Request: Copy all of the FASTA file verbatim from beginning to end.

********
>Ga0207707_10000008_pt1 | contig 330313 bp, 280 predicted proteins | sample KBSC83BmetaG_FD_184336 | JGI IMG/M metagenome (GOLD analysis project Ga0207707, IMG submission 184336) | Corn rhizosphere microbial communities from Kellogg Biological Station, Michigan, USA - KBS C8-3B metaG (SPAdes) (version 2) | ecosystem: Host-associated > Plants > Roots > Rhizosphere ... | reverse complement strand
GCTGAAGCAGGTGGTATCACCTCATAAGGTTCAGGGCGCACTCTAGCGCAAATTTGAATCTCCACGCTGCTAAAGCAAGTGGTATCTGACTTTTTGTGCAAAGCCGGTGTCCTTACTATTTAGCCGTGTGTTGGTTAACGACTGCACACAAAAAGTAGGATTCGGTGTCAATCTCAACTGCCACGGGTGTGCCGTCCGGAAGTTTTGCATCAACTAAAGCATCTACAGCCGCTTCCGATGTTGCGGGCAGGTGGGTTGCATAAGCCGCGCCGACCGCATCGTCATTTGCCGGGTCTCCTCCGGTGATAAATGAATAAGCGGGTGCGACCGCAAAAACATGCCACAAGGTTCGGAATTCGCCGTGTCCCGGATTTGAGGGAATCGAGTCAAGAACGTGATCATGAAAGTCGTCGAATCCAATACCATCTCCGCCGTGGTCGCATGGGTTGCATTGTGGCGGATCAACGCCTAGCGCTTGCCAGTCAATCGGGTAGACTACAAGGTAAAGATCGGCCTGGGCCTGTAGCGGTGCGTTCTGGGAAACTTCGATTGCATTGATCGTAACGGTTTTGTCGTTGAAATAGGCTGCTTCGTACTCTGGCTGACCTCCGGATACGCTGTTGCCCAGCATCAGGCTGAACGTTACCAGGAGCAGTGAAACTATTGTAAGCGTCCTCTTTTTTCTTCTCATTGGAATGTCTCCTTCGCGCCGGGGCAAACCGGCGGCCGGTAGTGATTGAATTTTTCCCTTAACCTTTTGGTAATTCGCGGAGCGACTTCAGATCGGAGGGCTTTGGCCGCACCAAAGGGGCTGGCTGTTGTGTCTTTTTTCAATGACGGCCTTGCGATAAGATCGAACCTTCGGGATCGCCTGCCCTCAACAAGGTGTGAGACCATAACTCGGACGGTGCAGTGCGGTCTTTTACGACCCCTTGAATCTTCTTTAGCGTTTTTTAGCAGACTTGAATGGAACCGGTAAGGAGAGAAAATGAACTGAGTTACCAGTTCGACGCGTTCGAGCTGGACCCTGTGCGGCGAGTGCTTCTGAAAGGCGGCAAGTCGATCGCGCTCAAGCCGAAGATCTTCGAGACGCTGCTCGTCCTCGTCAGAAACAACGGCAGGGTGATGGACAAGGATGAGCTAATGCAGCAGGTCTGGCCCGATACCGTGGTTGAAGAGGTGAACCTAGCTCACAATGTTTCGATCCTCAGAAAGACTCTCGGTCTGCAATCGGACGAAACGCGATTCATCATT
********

>Ga0207707_10000008_pt1 | contig 330313 bp, 280 predicted proteins | sample KBSC83BmetaG_FD_184336 | JGI IMG/M metagenome (GOLD analysis project Ga0207707, IMG submission 184336) | Corn rhizosphere microbial communities from Kellogg Biological Station, Michigan, USA - KBS C8-3B metaG (SPAdes) (version 2) | ecosystem: Host-associated > Plants > Roots > Rhizosphere ... | reverse complement strand
GCTGAAGCAGGTGGTATCACCTCATAAGGTTCAGGGCGCACTCTAGCGCAAATTTGAATCTCCACGCTGCTAAAGCAAGTGGTATCTGACTTTTTGTGCAAAGCCGGTGTCCTTACTATTTAGCCGTGTGTTGGTTAACGACTGCACACAAAAAGTAGGATTCGGTGTCAATCTCAACTGCCACGGGTGTGCCGTCCGGAAGTTTTGCATCAACTAAAGCATCTACAGCCGCTTCCGATGTTGCGGGCAGGTGGGTTGCATAAGCCGCGCCGACCGCATCGTCATTTGCCGGGTCTCCTCCGGTGATAAATGAATAAGCGGGTGCGACCGCAAAAACATGCCACAAGGTTCGGAATTCGCCGTGTCCCGGATTTGAGGGAATCGAGTCAAGAACGTGATCATGAAAGTCGTCGAATCCAATACCATCTCCGCCGTGGTCGCATGGGTTGCATTGTGGCGGATCAACGCCTAGCGCTTGCCAGTCAATCGGGTAGACTACAAGGTAAAGATCGGCCTGGGCCTGTAGCGGTGCGTTCTGGGAAACTTCGATTGCATTGATCGTAACGGTTTTGTCGTTGAAATAGGCTGCTTCGTACTCTGGCTGACCTCCGGATACGCTGTTGCCCAGCATCAGGCTGAACGTTACCAGGAGCAGTGAAACTATTGTAAGCGTCCTCTTTTTTCTTCTCATTGGAATGTCTCCTTCGCGCCGGGGCAAACCGGCGGCCGGTAGTGATTGAATTTTTCCCTTAACCTTTTGGTAATTCGCGGAGCGACTTCAGATCGGAGGGCTTTGGCCGCACCAAAGGGGCTGGCTGTTGTGTCTTTTTTCAATGACGGCCTTGCGATAAGATCGAACCTTCGGGATCGCCTGCCCTCAACAAGGTGTGAGACCATAACTCGGACGGTGCAGTGCGGTCTTTTACGACCCCTTGAATCTTCTTTAGCGTTTTTTAGCAGACTTGAATGGAACCGGTAAGGAGAGAAAATGAACTGAGTTACCAGTTCGACGCGTTCGAGCTGGACCCTGTGCGGCGAGTGCTTCTGAAAGGCGGCAAGTCGATCGCGCTCAAGCCGAAGATCTTCGAGACGCTGCTCGTCCTCGTCAGAAACAACGGCAGGGTGATGGACAAGGATGAGCTAATGCAGCAGGTCTGGCCCGATACCGTGGTTGAAGAGGTGAACCTAGCTCACAATGTTTCGATCCTCAGAAAGACTCTCGGTCTGCAATCGGACGAAACGCGATTCATCATT